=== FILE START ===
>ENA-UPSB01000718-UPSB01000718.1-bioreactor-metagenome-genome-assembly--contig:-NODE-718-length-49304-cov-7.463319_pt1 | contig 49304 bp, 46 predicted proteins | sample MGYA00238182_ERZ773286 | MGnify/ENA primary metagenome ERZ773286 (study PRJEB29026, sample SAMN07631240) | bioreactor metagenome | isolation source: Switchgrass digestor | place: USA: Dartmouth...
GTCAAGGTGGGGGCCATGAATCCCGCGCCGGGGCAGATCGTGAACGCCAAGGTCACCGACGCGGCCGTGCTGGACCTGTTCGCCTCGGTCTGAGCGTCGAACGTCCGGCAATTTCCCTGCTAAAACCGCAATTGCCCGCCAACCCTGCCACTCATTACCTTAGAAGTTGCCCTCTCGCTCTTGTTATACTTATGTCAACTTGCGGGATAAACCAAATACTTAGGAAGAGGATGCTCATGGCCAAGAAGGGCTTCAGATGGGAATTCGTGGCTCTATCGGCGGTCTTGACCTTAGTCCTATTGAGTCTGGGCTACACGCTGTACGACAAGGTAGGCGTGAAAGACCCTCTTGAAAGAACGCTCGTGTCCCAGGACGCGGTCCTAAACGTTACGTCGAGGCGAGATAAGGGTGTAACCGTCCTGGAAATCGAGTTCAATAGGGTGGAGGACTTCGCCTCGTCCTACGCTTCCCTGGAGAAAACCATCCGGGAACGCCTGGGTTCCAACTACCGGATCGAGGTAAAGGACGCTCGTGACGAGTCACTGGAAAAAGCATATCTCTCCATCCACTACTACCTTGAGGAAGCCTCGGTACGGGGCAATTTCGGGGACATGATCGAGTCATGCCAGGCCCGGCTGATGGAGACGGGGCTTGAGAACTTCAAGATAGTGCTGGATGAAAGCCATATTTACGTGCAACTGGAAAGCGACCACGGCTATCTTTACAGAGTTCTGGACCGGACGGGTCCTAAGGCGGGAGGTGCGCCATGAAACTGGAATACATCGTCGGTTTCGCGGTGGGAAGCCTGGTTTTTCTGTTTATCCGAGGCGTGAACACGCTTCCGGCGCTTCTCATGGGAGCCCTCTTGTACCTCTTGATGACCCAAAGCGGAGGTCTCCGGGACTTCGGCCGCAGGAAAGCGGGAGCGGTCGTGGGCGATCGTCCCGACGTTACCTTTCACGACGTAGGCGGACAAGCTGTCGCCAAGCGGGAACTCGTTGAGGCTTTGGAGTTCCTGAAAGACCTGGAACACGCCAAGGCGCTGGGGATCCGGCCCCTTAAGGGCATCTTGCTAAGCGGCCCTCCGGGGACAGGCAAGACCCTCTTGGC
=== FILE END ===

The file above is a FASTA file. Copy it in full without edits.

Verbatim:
>ENA-UPSB01000718-UPSB01000718.1-bioreactor-metagenome-genome-assembly--contig:-NODE-718-length-49304-cov-7.463319_pt1 | contig 49304 bp, 46 predicted proteins | sample MGYA00238182_ERZ773286 | MGnify/ENA primary metagenome ERZ773286 (study PRJEB29026, sample SAMN07631240) | bioreactor metagenome | isolation source: Switchgrass digestor | place: USA: Dartmouth...
GTCAAGGTGGGGGCCATGAATCCCGCGCCGGGGCAGATCGTGAACGCCAAGGTCACCGACGCGGCCGTGCTGGACCTGTTCGCCTCGGTCTGAGCGTCGAACGTCCGGCAATTTCCCTGCTAAAACCGCAATTGCCCGCCAACCCTGCCACTCATTACCTTAGAAGTTGCCCTCTCGCTCTTGTTATACTTATGTCAACTTGCGGGATAAACCAAATACTTAGGAAGAGGATGCTCATGGCCAAGAAGGGCTTCAGATGGGAATTCGTGGCTCTATCGGCGGTCTTGACCTTAGTCCTATTGAGTCTGGGCTACACGCTGTACGACAAGGTAGGCGTGAAAGACCCTCTTGAAAGAACGCTCGTGTCCCAGGACGCGGTCCTAAACGTTACGTCGAGGCGAGATAAGGGTGTAACCGTCCTGGAAATCGAGTTCAATAGGGTGGAGGACTTCGCCTCGTCCTACGCTTCCCTGGAGAAAACCATCCGGGAACGCCTGGGTTCCAACTACCGGATCGAGGTAAAGGACGCTCGTGACGAGTCACTGGAAAAAGCATATCTCTCCATCCACTACTACCTTGAGGAAGCCTCGGTACGGGGCAATTTCGGGGACATGATCGAGTCATGCCAGGCCCGGCTGATGGAGACGGGGCTTGAGAACTTCAAGATAGTGCTGGATGAAAGCCATATTTACGTGCAACTGGAAAGCGACCACGGCTATCTTTACAGAGTTCTGGACCGGACGGGTCCTAAGGCGGGAGGTGCGCCATGAAACTGGAATACATCGTCGGTTTCGCGGTGGGAAGCCTGGTTTTTCTGTTTATCCGAGGCGTGAACACGCTTCCGGCGCTTCTCATGGGAGCCCTCTTGTACCTCTTGATGACCCAAAGCGGAGGTCTCCGGGACTTCGGCCGCAGGAAAGCGGGAGCGGTCGTGGGCGATCGTCCCGACGTTACCTTTCACGACGTAGGCGGACAAGCTGTCGCCAAGCGGGAACTCGTTGAGGCTTTGGAGTTCCTGAAAGACCTGGAACACGCCAAGGCGCTGGGGATCCGGCCCCTTAAGGGCATCTTGCTAAGCGGCCCTCCGGGGACAGGCAAGACCCTCTTGGC